MUN archeology students working new First World War site in Mount Pearl
Students from MUN’s archeology program dig in Area 1 of the new Mount Pearl dig site, outside of Admiralty House Museum in Mount Pearl. The team, which includes (from left) Ashley McCalla, Melanie Morrison and Natasha Hawco, is searching for remnants of First World War structures that were once part of the historical wireless communication station. — Photo by Rebekah Ward/Special to The Telegram
The Admiralty House Museum welcomed members of Mount Pearl city council and other guests to the grounds of its new archeological site Thursday.
Parts of the museum grounds are being surveyed by a team of Memorial University archeology students, supervised by archeologist James Lyttleton and his laboratory assistant, Melanie Stockley. The archeological survey began at the end of June.
“(Admiralty House) was originally a World War One facility. It was built by the British admiralty and the Marconi Co.,” vice-chairman of the museum’s board David Lythgoe said.
“And afterwards it was used as a farm and things like that, but we’re hoping, through the dig, to uncover some artifacts that will date back to 1914.”
The building on the site, now converted to a museum, once served as a wireless station during the First World War. It was used to intercept German naval transmissions and track ships in distress.
“At that time, the British government built 13 stations like this around the globe so that they’d have a series of wireless telegraph stations,” museum manager Paul Legault said.
“For a modern analogy, you could call (telegraph technology) the Victorian Internet. (It’s the only one of the 13 remaining), so it’s an international landmark. Unfortunately, most people don’t recognize the historical value here.”
Legault is hopeful about the outcomes of this summer’s dig.
“Who knows what’s under the ground. But it’ll help fill in the pieces, because there are many concrete footprints on the site, but we don’t know what the buildings were.”
So far the project is going well, but the diggers have only nicked the surface.
“Mostly we’re finding nails and glass so far, (which tells us) about what happened in 1914 with the construction process,” MUN archeology student Ethan Doney said.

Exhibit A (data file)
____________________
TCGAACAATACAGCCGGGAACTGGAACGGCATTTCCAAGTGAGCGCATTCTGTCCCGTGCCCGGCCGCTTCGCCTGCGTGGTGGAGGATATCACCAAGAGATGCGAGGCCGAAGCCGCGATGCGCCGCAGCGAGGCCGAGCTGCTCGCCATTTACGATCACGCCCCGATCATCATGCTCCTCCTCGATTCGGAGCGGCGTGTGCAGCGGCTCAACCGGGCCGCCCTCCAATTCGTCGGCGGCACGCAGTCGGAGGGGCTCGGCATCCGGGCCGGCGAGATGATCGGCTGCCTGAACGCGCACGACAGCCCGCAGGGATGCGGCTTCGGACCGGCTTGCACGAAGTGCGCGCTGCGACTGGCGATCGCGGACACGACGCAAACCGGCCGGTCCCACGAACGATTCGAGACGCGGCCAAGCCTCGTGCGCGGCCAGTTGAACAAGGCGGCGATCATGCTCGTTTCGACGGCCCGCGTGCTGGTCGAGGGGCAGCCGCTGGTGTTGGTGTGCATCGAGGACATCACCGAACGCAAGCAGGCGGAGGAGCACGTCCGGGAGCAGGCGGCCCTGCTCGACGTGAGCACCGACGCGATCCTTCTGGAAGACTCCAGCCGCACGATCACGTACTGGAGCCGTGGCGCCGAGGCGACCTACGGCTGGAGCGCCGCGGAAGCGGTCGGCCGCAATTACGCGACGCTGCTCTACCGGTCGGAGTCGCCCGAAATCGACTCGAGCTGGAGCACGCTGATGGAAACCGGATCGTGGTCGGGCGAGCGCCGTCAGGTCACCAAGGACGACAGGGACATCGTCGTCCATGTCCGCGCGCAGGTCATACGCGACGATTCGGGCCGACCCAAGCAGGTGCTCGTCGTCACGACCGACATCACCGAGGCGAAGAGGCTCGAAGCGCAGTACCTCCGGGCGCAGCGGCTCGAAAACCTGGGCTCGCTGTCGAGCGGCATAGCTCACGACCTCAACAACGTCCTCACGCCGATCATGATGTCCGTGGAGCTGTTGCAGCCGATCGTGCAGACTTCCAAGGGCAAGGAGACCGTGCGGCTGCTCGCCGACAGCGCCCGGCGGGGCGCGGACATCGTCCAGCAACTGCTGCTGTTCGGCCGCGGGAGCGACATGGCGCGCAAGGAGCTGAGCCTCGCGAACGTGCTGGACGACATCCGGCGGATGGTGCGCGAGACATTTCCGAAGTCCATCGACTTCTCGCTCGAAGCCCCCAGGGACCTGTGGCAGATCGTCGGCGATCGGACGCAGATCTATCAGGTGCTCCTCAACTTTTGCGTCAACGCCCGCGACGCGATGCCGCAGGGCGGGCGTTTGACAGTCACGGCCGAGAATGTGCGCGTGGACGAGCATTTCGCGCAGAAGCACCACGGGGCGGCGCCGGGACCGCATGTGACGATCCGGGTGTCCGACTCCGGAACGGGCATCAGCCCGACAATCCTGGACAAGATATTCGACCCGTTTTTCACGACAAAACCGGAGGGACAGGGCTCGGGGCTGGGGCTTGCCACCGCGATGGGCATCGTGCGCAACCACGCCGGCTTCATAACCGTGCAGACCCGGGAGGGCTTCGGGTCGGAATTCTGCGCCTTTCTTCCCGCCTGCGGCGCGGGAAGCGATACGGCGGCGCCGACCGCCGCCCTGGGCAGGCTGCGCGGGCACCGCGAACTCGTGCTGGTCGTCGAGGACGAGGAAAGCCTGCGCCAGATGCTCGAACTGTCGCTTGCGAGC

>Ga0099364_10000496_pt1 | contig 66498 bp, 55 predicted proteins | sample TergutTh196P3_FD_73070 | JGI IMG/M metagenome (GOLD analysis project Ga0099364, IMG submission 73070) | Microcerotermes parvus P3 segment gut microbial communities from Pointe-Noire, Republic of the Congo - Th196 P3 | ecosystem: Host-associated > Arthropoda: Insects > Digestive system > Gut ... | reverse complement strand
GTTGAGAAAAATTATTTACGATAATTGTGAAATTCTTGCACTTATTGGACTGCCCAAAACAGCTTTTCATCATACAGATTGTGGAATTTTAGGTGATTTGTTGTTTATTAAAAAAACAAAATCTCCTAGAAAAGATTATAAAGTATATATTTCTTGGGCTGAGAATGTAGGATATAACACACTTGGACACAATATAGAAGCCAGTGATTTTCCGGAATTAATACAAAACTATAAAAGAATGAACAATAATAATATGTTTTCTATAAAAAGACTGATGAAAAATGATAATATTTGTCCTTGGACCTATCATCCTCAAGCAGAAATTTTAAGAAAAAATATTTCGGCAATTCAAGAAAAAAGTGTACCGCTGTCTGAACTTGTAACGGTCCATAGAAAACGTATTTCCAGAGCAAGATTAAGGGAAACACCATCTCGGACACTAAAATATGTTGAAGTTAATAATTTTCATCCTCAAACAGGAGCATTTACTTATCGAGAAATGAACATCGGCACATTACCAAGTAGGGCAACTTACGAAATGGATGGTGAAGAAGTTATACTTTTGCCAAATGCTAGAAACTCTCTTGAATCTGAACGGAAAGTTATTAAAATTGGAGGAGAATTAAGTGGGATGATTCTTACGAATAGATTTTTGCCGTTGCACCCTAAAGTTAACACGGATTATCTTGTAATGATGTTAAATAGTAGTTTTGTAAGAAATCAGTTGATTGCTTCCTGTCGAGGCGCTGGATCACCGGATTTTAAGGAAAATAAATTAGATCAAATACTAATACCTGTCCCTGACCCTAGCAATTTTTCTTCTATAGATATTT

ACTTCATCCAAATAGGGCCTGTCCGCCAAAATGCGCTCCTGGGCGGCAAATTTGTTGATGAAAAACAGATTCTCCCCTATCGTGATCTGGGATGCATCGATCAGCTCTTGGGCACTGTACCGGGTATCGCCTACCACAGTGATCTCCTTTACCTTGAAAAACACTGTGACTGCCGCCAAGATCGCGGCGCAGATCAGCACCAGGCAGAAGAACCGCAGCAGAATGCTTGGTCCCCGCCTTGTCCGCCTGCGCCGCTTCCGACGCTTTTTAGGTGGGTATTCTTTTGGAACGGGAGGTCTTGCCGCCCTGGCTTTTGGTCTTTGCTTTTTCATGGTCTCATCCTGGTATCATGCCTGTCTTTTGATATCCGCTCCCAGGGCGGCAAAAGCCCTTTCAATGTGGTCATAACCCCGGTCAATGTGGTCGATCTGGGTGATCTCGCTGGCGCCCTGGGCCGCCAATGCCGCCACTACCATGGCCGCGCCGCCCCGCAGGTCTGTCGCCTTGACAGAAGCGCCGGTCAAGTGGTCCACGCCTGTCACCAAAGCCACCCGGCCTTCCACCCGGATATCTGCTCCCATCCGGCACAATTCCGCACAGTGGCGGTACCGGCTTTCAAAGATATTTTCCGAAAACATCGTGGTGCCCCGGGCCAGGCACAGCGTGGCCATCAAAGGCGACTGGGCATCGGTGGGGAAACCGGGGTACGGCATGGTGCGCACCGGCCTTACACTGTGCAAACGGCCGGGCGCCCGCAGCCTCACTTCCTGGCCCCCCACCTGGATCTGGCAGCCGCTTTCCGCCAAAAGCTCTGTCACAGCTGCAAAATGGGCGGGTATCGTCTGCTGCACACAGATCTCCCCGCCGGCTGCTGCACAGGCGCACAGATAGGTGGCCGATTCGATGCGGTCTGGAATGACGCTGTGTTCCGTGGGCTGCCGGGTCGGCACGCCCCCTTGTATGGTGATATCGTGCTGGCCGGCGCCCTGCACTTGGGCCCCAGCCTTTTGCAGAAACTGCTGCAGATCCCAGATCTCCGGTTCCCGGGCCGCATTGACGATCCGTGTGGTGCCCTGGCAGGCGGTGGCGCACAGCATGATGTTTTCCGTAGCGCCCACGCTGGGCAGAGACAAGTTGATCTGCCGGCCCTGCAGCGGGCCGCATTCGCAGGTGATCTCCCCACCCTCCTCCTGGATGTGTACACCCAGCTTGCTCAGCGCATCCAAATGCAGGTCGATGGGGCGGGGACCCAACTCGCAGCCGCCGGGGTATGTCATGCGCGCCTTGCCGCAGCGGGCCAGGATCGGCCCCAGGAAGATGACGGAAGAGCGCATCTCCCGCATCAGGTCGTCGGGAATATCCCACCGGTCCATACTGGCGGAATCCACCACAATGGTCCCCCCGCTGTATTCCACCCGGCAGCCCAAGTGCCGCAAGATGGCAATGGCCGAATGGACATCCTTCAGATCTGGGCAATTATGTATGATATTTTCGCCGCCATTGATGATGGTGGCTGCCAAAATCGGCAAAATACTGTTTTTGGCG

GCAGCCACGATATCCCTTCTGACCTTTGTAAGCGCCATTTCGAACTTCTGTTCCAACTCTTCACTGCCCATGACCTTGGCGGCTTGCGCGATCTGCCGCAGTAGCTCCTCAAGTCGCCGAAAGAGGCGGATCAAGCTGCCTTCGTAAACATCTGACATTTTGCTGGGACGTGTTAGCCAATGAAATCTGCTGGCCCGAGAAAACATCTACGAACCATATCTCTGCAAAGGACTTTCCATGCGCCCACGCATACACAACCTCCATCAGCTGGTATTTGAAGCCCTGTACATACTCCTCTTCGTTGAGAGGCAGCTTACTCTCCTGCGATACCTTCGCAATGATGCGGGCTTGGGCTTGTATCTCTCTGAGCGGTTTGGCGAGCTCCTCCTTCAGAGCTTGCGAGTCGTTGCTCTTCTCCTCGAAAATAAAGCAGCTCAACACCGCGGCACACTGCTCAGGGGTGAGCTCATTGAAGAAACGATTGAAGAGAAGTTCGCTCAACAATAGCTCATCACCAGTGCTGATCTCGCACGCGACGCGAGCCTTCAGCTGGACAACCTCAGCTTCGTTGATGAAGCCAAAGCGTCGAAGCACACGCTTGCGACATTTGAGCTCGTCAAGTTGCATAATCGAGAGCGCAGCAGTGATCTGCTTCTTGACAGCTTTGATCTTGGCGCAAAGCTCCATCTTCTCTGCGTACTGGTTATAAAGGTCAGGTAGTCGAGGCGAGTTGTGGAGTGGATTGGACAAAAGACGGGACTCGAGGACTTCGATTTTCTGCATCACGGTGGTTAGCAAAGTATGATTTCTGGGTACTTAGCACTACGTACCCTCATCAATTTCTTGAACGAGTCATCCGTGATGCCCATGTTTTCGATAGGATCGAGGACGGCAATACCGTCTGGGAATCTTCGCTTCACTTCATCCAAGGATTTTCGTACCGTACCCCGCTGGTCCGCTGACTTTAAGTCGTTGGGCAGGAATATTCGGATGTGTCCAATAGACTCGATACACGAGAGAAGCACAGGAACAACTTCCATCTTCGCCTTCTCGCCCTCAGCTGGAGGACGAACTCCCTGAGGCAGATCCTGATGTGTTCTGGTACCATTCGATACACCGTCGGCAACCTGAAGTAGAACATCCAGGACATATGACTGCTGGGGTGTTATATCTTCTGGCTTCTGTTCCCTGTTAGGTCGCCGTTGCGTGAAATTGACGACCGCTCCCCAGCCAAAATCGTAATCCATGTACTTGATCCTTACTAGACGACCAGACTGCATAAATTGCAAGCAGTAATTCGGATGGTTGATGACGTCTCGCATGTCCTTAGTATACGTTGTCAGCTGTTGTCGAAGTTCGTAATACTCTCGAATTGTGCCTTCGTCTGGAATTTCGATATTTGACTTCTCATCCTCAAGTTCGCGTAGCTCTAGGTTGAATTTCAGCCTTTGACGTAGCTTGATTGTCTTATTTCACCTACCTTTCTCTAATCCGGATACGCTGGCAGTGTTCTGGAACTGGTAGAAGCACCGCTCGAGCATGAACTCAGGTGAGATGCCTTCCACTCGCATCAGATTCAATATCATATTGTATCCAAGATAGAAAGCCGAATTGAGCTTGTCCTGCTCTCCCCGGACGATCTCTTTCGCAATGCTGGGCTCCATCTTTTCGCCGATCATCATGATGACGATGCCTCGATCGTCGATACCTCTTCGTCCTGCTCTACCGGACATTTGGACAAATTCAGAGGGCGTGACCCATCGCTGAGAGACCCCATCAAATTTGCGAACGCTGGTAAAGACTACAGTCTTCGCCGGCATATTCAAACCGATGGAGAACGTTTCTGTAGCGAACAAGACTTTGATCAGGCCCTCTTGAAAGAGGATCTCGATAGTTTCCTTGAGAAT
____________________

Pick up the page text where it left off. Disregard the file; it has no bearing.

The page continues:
“Generally speaking, we’ve been finding stuff in the topsoil,” Lyttleton said.
“We haven’t gone really much into the archaeological features there yet. But a lot of the finds we’ve been getting from the topsoil are actually nails, and it looks like they more than likely are actually associated with the wooden structures that were put in place here when the wireless station was first set up. The trench down by the parking lot has actually been opened up to investigate a covered way that ran between the barracks and the generator.”
Comparing old photographs and documents to nails and shards uncovered through archeological work can be an investigative puzzle, but at this site, records and material findings seem to be lining up.
Lyttleton says the wireless station remains they expect to find should stretch the understanding of the historical site beyond the current documentation.
“Excavation gives us some insight into the life ways of the personnel that actually would have lived here,” Lyttleton said. “In terms of the sort of pottery and artifacts they would have used through their work and through their time off-duty.
“We’ve looked at some documents in The Rooms archive, and they only record some general correspondence between the Dominion government and the Admiralty office in London.
“They don’t really talk much in terms of specifics.”
Working on this site is an unusual field experience for students.
“Normally the sites that are (used) have been worked on in the past, and Admiralty House hasn’t been excavated before this. It’s neat to start something new, but you’re not really sure if there’s going to be anything there,” Doney said.
The project will give students an opportunity to hone their skills and contribute to understanding of the historically significant wireless station. But it will also help the city of Mount Pearl gain visibility for the landmark.
“What we are doing with Admiralty House is that we’re trying to see to it that it’s integrated a little better into the community,” Mount Pearl Mayor Randy Simms said.
“This is an opportunity to showcase the fact that, while a lot of people think that Mount Pearl as a community is young, Mount Pearl is actually one of the oldest communities in the province.”